• GetVerticalSiblingNodes($nodeID) – Returns an array of all nodes that have vertical connections to the argument node. Since (as per your answer to my clarifying question), vertical relationships are not transitive, the function VerticalEdgeExists (above) is the only one needed to query for vertical relationships.

Example:
To get a list of nodes to be included in the subtree you describe in your question, combine the results of GetHorizontalAncestorNodes($nodeID) and GetVerticalSiblingNodes($nodeID).

Data Structures

You will always need a “Nodes” table to hold nodeID and nodeName. This table can be extended to hold other information associated with the nodes.

Since vertical edges are not transitive, information about them can simply be put in a “VerticalEdges” table with columns vEdgeID, firstNodeID, secondNodeID.

There are several options for how to store the horizontal edge information. On the one hand, the data structures and mutating operations can be simple, but at the cost of making some of query operations slower and more complex. On the other hand, the data structures can be slightly more complex but possibly much larger (growing exponentially with number of nodes in the worse case), with more complex mutating operations, but simpler and faster queries. Deciding which implementation is best for you will depend on the size of your graphs and how often they change compared to the number of times they are queried.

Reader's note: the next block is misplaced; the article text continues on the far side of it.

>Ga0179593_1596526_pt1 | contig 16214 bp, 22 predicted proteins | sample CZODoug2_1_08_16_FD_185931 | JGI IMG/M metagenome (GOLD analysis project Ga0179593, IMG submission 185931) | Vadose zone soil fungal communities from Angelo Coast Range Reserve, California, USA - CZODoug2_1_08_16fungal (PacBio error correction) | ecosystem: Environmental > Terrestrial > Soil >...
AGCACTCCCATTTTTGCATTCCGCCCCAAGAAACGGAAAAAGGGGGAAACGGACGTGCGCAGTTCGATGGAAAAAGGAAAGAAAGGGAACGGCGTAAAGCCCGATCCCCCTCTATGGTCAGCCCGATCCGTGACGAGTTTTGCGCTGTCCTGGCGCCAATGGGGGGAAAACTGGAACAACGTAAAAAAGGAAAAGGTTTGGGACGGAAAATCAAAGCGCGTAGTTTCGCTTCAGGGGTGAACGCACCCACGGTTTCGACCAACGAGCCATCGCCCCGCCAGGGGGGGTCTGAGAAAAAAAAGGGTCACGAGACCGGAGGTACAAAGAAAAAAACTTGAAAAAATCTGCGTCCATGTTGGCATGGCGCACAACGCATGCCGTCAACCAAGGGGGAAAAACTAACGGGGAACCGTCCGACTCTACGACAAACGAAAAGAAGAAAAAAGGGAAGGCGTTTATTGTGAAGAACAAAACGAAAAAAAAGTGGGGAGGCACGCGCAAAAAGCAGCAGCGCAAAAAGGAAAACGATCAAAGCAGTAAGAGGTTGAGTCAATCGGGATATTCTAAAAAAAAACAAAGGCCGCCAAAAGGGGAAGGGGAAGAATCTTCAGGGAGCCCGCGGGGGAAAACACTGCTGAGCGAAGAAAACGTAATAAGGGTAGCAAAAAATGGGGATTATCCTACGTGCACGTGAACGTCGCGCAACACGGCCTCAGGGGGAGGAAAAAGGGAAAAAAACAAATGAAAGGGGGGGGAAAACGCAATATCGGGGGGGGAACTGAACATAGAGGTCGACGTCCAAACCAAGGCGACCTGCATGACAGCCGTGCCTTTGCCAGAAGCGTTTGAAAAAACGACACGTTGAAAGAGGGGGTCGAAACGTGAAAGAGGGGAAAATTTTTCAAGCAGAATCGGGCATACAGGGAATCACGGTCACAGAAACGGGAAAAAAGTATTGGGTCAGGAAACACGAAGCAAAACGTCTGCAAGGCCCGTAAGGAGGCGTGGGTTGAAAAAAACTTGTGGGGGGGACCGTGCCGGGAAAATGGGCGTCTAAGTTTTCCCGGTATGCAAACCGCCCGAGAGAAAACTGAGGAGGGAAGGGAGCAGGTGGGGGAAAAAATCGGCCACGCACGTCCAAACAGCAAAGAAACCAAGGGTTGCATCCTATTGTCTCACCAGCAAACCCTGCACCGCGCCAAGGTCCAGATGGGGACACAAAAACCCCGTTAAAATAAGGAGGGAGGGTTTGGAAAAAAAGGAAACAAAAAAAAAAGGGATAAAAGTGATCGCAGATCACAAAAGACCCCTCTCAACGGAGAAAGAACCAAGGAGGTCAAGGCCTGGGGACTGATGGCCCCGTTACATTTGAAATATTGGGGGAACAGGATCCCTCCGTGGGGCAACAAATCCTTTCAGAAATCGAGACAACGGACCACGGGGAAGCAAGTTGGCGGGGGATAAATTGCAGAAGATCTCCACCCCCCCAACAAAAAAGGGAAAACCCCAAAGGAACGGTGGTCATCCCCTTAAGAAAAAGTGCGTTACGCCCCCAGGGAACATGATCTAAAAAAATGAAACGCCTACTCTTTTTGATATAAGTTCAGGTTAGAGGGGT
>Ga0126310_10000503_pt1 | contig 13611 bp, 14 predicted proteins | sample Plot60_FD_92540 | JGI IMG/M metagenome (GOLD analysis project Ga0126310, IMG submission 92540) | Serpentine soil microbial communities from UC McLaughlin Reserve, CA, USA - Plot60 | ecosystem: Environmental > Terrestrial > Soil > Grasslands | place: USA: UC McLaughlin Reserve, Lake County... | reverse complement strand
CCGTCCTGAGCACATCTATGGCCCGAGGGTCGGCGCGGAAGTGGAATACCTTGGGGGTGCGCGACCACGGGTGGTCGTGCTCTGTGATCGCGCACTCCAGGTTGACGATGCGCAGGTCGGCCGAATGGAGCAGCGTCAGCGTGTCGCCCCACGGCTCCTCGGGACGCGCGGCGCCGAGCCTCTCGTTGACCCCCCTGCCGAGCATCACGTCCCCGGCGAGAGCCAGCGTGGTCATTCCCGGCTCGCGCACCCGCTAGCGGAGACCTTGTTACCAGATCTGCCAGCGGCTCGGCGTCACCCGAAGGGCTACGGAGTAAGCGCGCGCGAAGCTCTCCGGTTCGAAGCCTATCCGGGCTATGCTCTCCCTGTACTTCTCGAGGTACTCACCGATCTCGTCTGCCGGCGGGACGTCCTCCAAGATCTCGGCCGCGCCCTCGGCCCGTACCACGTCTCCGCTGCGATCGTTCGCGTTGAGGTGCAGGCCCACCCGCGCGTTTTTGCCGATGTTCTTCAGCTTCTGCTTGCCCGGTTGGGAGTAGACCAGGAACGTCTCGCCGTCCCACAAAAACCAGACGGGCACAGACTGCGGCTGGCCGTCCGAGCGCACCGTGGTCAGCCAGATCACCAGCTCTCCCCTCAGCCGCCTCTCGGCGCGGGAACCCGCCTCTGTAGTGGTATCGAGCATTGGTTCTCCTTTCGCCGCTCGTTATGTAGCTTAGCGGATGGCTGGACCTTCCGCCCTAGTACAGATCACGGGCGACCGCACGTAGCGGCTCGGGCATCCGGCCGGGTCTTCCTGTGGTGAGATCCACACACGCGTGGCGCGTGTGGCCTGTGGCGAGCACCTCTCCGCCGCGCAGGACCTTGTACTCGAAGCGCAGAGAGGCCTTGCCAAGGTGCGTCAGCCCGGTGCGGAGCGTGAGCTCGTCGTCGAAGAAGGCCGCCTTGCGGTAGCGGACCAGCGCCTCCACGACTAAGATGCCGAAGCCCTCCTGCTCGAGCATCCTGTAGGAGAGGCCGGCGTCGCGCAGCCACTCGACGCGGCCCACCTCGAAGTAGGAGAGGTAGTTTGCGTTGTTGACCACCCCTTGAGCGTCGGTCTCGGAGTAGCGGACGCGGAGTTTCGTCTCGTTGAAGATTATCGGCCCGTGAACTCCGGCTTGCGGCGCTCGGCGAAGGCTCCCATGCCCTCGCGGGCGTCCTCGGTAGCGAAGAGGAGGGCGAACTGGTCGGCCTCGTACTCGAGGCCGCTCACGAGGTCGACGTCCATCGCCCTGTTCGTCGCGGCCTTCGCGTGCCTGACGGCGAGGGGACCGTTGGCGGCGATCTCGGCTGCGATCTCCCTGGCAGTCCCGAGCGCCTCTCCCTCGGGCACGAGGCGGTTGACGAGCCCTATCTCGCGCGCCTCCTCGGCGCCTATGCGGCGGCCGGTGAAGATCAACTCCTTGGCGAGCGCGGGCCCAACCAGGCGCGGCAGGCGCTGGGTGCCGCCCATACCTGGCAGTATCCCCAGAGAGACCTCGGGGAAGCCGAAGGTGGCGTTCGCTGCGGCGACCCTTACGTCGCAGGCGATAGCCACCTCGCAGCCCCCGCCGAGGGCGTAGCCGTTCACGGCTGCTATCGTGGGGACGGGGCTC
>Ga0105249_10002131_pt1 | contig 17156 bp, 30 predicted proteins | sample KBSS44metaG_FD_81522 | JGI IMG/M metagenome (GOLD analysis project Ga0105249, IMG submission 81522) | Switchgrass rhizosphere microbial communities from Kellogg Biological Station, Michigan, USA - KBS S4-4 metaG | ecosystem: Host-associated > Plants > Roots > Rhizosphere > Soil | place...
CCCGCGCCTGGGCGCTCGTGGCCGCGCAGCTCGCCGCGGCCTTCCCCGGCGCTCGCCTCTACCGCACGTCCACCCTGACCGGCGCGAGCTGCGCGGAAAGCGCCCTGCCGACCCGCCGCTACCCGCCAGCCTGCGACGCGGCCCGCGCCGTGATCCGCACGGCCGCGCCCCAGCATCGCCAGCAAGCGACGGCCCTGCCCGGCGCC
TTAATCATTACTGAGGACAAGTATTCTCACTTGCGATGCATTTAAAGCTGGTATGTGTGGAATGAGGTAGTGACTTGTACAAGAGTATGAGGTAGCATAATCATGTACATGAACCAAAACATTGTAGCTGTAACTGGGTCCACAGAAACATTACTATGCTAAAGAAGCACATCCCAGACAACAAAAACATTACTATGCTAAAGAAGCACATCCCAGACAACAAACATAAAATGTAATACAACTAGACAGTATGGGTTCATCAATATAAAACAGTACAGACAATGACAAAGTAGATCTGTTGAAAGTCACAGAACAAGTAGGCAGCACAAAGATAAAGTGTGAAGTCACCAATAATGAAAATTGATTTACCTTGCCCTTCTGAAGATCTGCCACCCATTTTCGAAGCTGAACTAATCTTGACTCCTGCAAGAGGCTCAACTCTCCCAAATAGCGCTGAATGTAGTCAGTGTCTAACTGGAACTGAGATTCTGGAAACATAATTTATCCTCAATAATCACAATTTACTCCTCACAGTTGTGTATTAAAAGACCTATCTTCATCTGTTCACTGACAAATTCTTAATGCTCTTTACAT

I will describe three possible data structures to represent the graph, moving from simple to complex. I will go into detail on the algorithms for the operations listed above only for the last set of data structures. I think that set of structures is best for smaller graphs that have a high ratio of queries to changes.